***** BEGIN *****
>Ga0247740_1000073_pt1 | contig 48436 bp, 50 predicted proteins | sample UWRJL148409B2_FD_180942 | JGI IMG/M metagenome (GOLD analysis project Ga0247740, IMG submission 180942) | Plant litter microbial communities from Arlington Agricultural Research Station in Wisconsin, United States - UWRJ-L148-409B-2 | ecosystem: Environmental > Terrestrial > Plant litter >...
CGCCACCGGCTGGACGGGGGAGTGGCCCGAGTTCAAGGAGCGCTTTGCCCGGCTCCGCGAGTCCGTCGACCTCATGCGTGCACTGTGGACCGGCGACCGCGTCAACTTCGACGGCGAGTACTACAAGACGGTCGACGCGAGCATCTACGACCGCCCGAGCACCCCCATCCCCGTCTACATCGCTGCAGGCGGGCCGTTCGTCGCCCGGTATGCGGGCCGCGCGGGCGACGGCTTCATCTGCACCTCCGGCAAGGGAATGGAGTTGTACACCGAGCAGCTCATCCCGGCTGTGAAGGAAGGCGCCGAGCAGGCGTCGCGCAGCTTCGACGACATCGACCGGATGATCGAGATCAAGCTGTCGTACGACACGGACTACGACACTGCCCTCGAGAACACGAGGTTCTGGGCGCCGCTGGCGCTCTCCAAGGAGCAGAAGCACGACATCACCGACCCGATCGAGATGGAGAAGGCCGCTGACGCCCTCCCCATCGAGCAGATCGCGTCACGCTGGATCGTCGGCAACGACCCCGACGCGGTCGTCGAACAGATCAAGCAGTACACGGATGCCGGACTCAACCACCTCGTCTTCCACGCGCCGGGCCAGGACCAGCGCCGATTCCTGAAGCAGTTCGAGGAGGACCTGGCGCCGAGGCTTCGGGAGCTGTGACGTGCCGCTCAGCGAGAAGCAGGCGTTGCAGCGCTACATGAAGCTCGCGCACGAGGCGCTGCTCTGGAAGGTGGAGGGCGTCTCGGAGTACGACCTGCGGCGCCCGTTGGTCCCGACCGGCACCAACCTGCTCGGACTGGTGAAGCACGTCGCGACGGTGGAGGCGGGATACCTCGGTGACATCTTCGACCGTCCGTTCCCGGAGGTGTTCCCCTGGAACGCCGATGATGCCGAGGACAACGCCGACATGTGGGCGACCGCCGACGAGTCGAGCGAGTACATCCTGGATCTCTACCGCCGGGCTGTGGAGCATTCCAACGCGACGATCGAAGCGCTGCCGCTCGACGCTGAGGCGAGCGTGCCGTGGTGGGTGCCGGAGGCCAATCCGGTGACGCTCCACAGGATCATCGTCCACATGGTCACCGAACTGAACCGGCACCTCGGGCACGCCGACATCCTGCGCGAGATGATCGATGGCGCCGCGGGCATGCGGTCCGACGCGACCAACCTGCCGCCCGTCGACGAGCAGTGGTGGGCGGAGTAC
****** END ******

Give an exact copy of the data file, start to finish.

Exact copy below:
>Ga0247740_1000073_pt1 | contig 48436 bp, 50 predicted proteins | sample UWRJL148409B2_FD_180942 | JGI IMG/M metagenome (GOLD analysis project Ga0247740, IMG submission 180942) | Plant litter microbial communities from Arlington Agricultural Research Station in Wisconsin, United States - UWRJ-L148-409B-2 | ecosystem: Environmental > Terrestrial > Plant litter >...
CGCCACCGGCTGGACGGGGGAGTGGCCCGAGTTCAAGGAGCGCTTTGCCCGGCTCCGCGAGTCCGTCGACCTCATGCGTGCACTGTGGACCGGCGACCGCGTCAACTTCGACGGCGAGTACTACAAGACGGTCGACGCGAGCATCTACGACCGCCCGAGCACCCCCATCCCCGTCTACATCGCTGCAGGCGGGCCGTTCGTCGCCCGGTATGCGGGCCGCGCGGGCGACGGCTTCATCTGCACCTCCGGCAAGGGAATGGAGTTGTACACCGAGCAGCTCATCCCGGCTGTGAAGGAAGGCGCCGAGCAGGCGTCGCGCAGCTTCGACGACATCGACCGGATGATCGAGATCAAGCTGTCGTACGACACGGACTACGACACTGCCCTCGAGAACACGAGGTTCTGGGCGCCGCTGGCGCTCTCCAAGGAGCAGAAGCACGACATCACCGACCCGATCGAGATGGAGAAGGCCGCTGACGCCCTCCCCATCGAGCAGATCGCGTCACGCTGGATCGTCGGCAACGACCCCGACGCGGTCGTCGAACAGATCAAGCAGTACACGGATGCCGGACTCAACCACCTCGTCTTCCACGCGCCGGGCCAGGACCAGCGCCGATTCCTGAAGCAGTTCGAGGAGGACCTGGCGCCGAGGCTTCGGGAGCTGTGACGTGCCGCTCAGCGAGAAGCAGGCGTTGCAGCGCTACATGAAGCTCGCGCACGAGGCGCTGCTCTGGAAGGTGGAGGGCGTCTCGGAGTACGACCTGCGGCGCCCGTTGGTCCCGACCGGCACCAACCTGCTCGGACTGGTGAAGCACGTCGCGACGGTGGAGGCGGGATACCTCGGTGACATCTTCGACCGTCCGTTCCCGGAGGTGTTCCCCTGGAACGCCGATGATGCCGAGGACAACGCCGACATGTGGGCGACCGCCGACGAGTCGAGCGAGTACATCCTGGATCTCTACCGCCGGGCTGTGGAGCATTCCAACGCGACGATCGAAGCGCTGCCGCTCGACGCTGAGGCGAGCGTGCCGTGGTGGGTGCCGGAGGCCAATCCGGTGACGCTCCACAGGATCATCGTCCACATGGTCACCGAACTGAACCGGCACCTCGGGCACGCCGACATCCTGCGCGAGATGATCGATGGCGCCGCGGGCATGCGGTCCGACGCGACCAACCTGCCGCCCGTCGACGAGCAGTGGTGGGCGGAGTAC